Community Built on Love

November 8, 2020
Reverend Timothy Hart-Andersen

Psalm 36:1-10; 1 Corinthians 13

“Love is patient; love is kind; love is not envious or boastful or arrogant or rude. Love does not insist on its own way; it is not irritable or resentful. Love does not rejoice in wrongdoing, but rejoices in the truth.” (I Corinthians 13:4-6)

This scripture has been read at practically every wedding at which I have presided in 36 years of ministry. The text has been treated as if it were a marriage manual, a guide to getting along with your life partner. There is a lot of good advice here for couples, but this passage aims at something else.

The letter to the church in Corinth is written to a city and a people divided and wrestling with contentious issues in their life together. These words about love are not written to an amorous couple, but to people living in the same city who are at fierce odds with one another. A people as polarized as we are in this land, in this time.

First Corinthians 13 addresses what it takes to build genuine community. We should listen carefully.

“If I speak in the tongues of mortals and of angels, but do not have love, I am a noisy gong or a clanging cymbal.”

There have been a lot of noisy gongs and clanging cymbals in recent years in our nation. Not much building up, but a lot of tearing down. Not much in the way of shared purpose or common vision, but a lot of accusation and fear. Not much listening, but a lot of shouting. Not much humility, but a lot of hubris.

“And if I have prophetic powers, and understand all mysteries and all knowledge, and if I have all faith, so as to remove mountains, but do not have love, I am nothing.”

A community in which some have power and others have little or none is not sustainable. People do not want to belong to that in which they have no ownership, in which they have no place. The great sorting-out of America along rural-urban, racial, economic, and other lines has left us splintered and separated.  How can we love one another when we live in different worlds?

“If I give away all my possessions…so that I may boast, but do not have love, I gain nothing.” (I Corinthians 13:1-3)

In my sermon planning last summer I chose this well-known scripture for today, for this Sunday, not knowing which way the presidential election would go, but fully aware of how fractured we were then, and fully aware of how fractured we would be now – and will be in the future – no matter the outcome on November 3rd. The rancorous campaign has now concluded. The bitter election is over. But we’re still in the midst of the same roiling cultural and political cauldron that is America today. Racial injustice has not suddenly been resolved. Covid rages on. Creation continues to groan in travail. And our differing responses to all of that shred national unity.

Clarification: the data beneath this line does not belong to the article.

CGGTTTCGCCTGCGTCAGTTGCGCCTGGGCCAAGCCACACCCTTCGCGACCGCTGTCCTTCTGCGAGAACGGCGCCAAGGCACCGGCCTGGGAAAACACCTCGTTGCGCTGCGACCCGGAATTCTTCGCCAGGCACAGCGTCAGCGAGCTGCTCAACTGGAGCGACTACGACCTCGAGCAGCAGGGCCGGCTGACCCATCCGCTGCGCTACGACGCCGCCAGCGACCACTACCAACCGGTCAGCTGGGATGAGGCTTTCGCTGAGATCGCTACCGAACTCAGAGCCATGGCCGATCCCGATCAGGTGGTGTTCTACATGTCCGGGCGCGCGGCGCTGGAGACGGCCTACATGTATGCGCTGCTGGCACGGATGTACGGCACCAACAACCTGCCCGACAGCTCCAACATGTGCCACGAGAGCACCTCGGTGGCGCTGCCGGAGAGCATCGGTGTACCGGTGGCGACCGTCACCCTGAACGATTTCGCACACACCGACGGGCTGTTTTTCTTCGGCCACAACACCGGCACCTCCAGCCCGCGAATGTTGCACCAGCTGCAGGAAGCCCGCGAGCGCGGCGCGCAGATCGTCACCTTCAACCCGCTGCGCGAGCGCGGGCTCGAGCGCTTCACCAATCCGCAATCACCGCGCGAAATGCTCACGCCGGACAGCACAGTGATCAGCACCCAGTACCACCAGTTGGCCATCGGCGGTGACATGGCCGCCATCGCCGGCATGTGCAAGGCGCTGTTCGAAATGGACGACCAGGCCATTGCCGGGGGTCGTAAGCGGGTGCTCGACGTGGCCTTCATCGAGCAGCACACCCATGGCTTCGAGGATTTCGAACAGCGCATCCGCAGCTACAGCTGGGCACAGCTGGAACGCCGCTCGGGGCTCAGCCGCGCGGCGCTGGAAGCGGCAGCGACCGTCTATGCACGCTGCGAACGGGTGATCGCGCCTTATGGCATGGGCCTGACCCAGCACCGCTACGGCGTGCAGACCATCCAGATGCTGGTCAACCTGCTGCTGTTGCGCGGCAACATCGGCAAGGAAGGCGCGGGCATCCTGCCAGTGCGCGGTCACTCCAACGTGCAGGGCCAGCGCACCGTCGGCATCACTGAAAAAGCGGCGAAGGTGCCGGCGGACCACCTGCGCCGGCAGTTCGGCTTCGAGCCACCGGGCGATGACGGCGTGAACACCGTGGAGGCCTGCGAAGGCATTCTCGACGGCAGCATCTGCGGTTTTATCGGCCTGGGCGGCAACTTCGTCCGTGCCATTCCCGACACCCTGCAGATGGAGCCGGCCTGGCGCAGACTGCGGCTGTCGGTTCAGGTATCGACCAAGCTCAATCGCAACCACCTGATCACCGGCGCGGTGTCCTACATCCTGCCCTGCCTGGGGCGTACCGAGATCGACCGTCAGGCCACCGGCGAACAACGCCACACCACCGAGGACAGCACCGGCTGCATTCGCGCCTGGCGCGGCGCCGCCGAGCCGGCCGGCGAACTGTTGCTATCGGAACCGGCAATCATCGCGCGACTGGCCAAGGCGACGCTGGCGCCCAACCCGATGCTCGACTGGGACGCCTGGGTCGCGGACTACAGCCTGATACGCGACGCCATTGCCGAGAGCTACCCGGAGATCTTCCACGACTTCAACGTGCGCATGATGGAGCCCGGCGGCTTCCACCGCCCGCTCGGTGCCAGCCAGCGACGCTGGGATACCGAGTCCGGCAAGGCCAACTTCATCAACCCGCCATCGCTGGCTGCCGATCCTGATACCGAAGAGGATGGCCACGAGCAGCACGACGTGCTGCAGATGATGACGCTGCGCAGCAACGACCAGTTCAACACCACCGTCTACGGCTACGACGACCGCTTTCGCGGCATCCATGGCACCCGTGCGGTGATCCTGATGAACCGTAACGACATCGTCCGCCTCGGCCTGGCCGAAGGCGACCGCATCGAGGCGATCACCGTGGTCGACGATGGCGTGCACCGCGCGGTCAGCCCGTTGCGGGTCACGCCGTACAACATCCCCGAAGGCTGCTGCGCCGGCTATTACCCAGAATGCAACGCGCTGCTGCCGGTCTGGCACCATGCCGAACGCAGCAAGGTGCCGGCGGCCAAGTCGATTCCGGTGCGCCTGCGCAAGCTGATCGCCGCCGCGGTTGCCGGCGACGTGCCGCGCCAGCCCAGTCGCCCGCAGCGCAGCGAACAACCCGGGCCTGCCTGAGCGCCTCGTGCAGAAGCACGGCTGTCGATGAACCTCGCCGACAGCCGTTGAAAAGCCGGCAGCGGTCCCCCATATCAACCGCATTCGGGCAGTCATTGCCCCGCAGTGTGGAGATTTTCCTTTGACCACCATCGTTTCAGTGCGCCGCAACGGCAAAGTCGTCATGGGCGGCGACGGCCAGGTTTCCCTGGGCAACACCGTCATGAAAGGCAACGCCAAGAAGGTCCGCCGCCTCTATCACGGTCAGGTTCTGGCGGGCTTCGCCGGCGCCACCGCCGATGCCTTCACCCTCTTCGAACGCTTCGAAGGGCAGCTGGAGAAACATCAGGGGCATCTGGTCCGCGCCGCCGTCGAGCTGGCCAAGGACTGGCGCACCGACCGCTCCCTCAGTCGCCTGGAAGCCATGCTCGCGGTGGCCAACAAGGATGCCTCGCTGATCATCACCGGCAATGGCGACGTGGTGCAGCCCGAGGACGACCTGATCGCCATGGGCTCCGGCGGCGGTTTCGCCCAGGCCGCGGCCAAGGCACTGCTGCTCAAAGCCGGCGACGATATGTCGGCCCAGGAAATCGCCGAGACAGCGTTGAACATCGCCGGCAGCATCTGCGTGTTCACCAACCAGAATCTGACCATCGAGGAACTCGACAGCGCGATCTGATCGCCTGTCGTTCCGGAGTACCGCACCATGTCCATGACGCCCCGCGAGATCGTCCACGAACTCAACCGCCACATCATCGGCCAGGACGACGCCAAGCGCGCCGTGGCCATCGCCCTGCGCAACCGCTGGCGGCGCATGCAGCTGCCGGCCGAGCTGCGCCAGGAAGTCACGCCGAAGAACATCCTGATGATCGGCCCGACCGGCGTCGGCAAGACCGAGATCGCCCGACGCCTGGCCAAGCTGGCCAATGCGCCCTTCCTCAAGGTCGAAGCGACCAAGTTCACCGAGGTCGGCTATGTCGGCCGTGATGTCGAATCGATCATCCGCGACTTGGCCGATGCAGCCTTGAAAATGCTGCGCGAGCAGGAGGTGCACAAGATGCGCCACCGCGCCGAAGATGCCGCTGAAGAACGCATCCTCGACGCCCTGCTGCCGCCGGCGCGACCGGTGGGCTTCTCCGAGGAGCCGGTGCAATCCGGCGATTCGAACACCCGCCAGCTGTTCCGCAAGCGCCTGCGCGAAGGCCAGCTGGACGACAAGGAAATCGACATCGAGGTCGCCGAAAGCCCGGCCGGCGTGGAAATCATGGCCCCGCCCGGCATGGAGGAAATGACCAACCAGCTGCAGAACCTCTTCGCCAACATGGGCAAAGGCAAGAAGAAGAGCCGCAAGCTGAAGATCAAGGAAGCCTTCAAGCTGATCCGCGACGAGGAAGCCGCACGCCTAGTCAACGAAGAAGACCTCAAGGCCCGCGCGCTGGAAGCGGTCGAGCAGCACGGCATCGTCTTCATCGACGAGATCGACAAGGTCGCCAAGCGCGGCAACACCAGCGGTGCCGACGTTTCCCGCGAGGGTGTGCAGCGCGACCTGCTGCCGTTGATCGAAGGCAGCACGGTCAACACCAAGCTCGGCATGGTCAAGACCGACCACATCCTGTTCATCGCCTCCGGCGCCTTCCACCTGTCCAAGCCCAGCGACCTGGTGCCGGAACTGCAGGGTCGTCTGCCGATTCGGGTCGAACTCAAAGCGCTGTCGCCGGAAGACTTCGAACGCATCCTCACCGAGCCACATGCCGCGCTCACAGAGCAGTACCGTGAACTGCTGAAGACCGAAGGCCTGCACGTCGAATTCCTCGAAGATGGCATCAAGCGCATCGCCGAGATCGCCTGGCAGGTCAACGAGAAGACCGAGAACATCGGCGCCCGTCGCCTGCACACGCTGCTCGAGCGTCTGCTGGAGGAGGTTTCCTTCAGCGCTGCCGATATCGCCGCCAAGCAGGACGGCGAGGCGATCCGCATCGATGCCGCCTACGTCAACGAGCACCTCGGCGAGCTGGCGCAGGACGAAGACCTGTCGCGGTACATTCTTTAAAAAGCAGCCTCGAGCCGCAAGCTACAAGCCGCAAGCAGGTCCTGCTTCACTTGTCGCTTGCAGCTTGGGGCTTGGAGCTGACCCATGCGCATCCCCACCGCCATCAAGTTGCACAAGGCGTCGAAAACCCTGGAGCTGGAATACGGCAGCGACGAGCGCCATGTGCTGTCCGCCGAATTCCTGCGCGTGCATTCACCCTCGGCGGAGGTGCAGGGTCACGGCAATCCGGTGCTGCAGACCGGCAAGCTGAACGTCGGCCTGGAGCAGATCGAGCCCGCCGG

We need a refresher course on what holds us together, and so this morning we turn to I Corinthians – a biblical teaching on love that we hope will remind us of our deeper commitments as a people, and, perhaps, awaken the better angels of our nature.

This week I had the privilege of interviewing Eddie Glaude, Jr., Professor of African American Studies at Princeton University, for the Westminster Town Hall Forum. The program will air on Tuesday at noon and 9pm on MPR, and also will be livestreamed on the Forum website. I encourage you to watch or listen – and it will be archived.

Glaude has written a book titled Begin Again: James Baldwin’s America and Its Urgent Lessons for Our Own. The title comes from Baldwin’s view that for African Americans, the history of this land is littered with unsuccessful attempts to right the historic wrong of racism. Post-Civil War Reconstruction was overtaken by Jim Crow and the lynching season. The Civil Rights movement was met with calls for law and order, mass incarceration, and growing disparity.

Baldwin calls the period when the promise of liberty and justice for all slips further away, the after time. In each after time, when Black folks have found themselves still left out of the American dream, in Baldwin’s words, they have had to begin again.

“Not everything is lost,” he says.

“Responsibility cannot be lost, it can only be abdicated. If one refuses abdication one begins again.” (Begin Again [New York: Crown, 2020], p. 193)

Professor Glaude says that when we begin again,

“We reexamine the fundamental values and commitments that shape our self-understanding, and…look back to those beginnings not to reaffirm our greatness or to double down on myths that secure our innocence, but to see where we went wrong and how we might reimagine or recreate ourselves in light of who we initially set out to be.” (Begin Again, p. 194)

Glaude thinks we’re in another after time today in our nation, a time when we might reexamine ourselves, a time when we might look and see where we went wrong, a time when we might imagine how to set out once more to recreate the people we were meant to be.

As of yesterday, we may already have begun again.

“Love,” Glaude says, “Fortifies the soul and offers a cure for what ails our living together.” (Begin Again, p. 142)

Love offers a cure for what ails our living together

At the heart of our Christian faith is the mandate from Jesus to love God, to love one another, to love self, to love neighbor, and even to love enemy. The Greek word Jesus uses for love is agape, the same term the Apostle Paul employs in the love chapter in I Corinthians. Agape should not be mistaken for what typically passes for love as we use the word. There’s nothing emotional or romantic about agape; it’s not a feeling, but an action; not a sentiment, but a doing. Love not as a noun, but a verb.